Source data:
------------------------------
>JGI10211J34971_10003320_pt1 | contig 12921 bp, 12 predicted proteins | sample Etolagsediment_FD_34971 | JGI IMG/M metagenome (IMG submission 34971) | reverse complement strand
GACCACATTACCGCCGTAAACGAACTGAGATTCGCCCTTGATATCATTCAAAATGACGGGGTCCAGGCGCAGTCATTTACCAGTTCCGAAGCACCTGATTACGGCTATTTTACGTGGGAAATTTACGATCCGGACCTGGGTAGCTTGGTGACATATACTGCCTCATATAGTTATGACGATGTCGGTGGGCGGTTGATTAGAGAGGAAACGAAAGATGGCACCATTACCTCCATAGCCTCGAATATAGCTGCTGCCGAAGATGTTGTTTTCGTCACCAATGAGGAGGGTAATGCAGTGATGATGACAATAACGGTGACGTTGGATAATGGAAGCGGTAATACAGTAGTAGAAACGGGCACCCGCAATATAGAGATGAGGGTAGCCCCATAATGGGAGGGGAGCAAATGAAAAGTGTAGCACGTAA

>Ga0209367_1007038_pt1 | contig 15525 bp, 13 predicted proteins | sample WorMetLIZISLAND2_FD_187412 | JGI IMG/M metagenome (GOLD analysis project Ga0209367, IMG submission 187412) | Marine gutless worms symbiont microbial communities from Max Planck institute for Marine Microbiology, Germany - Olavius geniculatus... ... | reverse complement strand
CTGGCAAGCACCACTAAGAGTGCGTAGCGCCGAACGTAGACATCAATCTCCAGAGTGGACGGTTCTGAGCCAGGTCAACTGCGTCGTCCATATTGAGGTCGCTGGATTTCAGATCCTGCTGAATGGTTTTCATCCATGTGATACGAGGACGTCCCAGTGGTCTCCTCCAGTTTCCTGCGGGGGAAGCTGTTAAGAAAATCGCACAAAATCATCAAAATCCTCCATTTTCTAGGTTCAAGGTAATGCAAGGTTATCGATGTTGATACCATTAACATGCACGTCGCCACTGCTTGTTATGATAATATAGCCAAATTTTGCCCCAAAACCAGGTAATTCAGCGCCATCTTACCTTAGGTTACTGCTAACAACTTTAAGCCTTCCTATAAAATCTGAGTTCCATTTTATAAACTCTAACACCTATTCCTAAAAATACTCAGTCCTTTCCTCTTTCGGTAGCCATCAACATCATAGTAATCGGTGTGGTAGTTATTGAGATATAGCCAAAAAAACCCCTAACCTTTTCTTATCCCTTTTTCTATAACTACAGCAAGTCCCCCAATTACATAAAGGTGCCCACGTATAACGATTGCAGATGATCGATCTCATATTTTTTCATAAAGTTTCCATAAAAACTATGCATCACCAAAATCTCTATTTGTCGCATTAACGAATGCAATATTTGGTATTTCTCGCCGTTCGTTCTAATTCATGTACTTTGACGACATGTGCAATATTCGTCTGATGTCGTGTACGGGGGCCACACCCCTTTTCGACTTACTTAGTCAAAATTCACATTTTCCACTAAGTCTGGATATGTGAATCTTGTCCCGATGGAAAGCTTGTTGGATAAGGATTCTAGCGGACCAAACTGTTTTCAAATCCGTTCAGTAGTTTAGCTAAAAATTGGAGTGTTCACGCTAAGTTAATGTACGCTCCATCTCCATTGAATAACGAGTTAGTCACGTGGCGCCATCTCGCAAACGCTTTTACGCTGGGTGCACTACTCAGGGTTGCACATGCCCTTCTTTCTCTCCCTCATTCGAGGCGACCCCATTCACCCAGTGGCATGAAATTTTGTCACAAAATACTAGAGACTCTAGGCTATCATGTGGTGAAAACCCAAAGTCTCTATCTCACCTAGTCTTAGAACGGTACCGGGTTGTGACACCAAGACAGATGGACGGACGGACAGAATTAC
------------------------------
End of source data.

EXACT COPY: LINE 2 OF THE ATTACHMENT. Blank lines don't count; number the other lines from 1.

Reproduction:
GACCACATTACCGCCGTAAACGAACTGAGATTCGCCCTTGATATCATTCAAAATGACGGGGTCCAGGCGCAGTCATTTACCAGTTCCGAAGCACCTGATTACGGCTATTTTACGTGGGAAATTTACGATCCGGACCTGGGTAGCTTGGTGACATATACTGCCTCATATAGTTATGACGATGTCGGTGGGCGGTTGATTAGAGAGGAAACGAAAGATGGCACCATTACCTCCATAGCCTCGAATATAGCTGCTGCCGAAGATGTTGTTTTCGTCACCAATGAGGAGGGTAATGCAGTGATGATGACAATAACGGTGACGTTGGATAATGGAAGCGGTAATACAGTAGTAGAAACGGGCACCCGCAATATAGAGATGAGGGTAGCCCCATAATGGGAGGGGAGCAAATGAAAAGTGTAGCACGTAA